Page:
Also, all industrial operations, logging, excavation, etc., in forested areas is prohibited. Dirt bikes and four-wheelers cannot go off roads. Other details are printed elsewhere in this issue of the Pathfinder.


If and when Level V Restrictions are activated, entire forests and campgrounds will be closed and roads barricaded, Agner added. "The situation is extreme and getting worse."


Wally Bennett is a Type I incident commander brought in from Idaho on the Monture and Spread Ridge fires. Crews and equipment are being used on the perimeter to keep the Monture fire from "dropping into Young's Creek" drainage and that a contingency line is planned 12-14 miles east of the Spread Ridge fire if it begins to move.


Rick Carlson, fire behavior analyst with the Forest Service, said three weather stations are set up in the Monture area with satellite feeds to monitor weather and that increasing low humidity and high temperatures make it likely that the fire's activity will increase in coming days. "We haven't had much wind," Carlson said, adding that prevailing southwesterly winds should keep the fire from moving west, against the wind, toward the Seeley Lake area. The fire is about 15 miles from Seeley Lake, he said. He forecast no immediate change in the hot and dry weather pattern.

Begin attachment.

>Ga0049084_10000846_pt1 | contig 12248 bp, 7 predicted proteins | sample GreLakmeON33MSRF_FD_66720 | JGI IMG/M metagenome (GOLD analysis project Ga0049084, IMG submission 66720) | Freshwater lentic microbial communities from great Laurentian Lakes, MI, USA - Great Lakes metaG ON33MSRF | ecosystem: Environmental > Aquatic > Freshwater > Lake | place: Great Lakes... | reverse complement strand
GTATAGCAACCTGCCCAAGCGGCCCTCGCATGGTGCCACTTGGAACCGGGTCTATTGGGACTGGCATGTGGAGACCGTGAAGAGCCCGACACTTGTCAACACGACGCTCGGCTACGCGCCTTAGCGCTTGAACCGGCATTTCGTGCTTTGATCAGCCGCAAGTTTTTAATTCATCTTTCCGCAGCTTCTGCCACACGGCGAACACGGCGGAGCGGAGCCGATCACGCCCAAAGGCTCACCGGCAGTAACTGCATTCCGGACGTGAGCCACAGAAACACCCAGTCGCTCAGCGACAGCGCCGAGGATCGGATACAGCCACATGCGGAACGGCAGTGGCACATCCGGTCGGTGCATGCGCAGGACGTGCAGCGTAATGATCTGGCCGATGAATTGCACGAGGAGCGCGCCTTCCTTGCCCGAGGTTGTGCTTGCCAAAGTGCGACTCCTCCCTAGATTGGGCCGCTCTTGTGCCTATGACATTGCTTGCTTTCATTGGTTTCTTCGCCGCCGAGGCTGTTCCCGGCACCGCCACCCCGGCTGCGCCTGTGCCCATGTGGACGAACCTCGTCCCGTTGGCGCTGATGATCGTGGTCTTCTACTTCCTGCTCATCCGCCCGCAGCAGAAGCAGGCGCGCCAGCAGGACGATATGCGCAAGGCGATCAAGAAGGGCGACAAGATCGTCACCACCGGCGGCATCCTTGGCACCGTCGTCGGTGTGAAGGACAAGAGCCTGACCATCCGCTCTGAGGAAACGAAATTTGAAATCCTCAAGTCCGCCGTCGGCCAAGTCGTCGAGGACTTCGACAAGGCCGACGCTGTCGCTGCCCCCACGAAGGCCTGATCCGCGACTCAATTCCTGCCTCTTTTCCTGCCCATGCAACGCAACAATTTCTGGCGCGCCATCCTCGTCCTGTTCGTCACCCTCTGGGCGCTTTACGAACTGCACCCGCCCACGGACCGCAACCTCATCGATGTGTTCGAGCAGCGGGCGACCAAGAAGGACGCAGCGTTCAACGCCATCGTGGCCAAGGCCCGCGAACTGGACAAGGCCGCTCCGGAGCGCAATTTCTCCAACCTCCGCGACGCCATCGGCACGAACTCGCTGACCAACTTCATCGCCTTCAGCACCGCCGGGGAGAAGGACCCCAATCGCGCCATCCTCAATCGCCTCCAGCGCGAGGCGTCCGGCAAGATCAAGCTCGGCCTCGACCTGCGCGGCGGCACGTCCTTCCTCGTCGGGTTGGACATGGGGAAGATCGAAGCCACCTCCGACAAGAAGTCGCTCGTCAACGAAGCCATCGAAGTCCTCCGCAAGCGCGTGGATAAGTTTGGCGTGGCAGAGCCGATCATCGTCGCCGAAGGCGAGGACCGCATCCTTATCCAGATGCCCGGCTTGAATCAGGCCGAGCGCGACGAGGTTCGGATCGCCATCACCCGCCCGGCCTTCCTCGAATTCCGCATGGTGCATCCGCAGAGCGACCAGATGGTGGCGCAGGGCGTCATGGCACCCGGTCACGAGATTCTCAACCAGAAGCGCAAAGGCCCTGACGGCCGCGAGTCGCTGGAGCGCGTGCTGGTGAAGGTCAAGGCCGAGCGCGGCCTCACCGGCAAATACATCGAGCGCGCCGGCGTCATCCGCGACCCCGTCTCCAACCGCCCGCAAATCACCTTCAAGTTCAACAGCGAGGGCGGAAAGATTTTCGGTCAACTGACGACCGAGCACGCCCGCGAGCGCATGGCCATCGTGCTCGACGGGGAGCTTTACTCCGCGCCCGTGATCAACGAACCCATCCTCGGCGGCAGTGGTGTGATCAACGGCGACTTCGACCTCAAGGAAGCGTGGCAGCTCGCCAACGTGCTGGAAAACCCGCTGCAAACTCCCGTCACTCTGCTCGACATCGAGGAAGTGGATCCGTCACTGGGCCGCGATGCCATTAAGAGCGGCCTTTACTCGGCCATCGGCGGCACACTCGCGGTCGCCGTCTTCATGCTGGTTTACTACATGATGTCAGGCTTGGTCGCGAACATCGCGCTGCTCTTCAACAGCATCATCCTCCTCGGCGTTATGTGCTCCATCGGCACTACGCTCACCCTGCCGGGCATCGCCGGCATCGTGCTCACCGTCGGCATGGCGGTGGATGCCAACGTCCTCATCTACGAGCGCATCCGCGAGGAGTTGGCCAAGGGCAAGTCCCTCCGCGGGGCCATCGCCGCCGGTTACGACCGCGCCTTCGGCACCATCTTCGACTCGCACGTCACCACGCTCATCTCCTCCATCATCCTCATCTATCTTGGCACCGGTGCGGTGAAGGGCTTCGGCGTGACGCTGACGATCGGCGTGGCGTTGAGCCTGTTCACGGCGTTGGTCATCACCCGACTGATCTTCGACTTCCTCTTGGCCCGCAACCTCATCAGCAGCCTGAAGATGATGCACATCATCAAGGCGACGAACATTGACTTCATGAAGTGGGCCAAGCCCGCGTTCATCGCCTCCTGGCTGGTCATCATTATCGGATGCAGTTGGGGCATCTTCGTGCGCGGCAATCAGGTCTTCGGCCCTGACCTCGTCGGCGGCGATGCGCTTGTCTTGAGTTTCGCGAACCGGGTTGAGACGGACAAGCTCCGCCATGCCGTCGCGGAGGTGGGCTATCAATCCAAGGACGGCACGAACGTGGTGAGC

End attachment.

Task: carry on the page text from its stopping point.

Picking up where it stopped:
Fire information will be posted downtown and a special booth set up for distribution of pamphlets on how to protect your home, Agner said.


Most officials are expecting things to get "much worse" before it's over.


Tim Love, quoting another source, said "the weather started this and the weather will finish it." Liz Hill, fire information officer who facilitated the meeting, expressed hope for the "August Singularity" that sudden change (even snow sometimes) that happens during Fair Week, though this doesn't appear likely this year.


Ed Gierke with the Montana State Disaster Agency expressed relief that though 150,000 acres in Montana are burning and 120 homes have been lost, there have been no fatalities to date.
McMeekin, of the Sheriff's Office, said that adequate notice, through the media and door-to-door, will be given if evacuation ever becomes necessary.


"We have a challenge, not a crisis," McMeekin said, adding that other counties are in a crisis. "Our challenge is to work together as a community."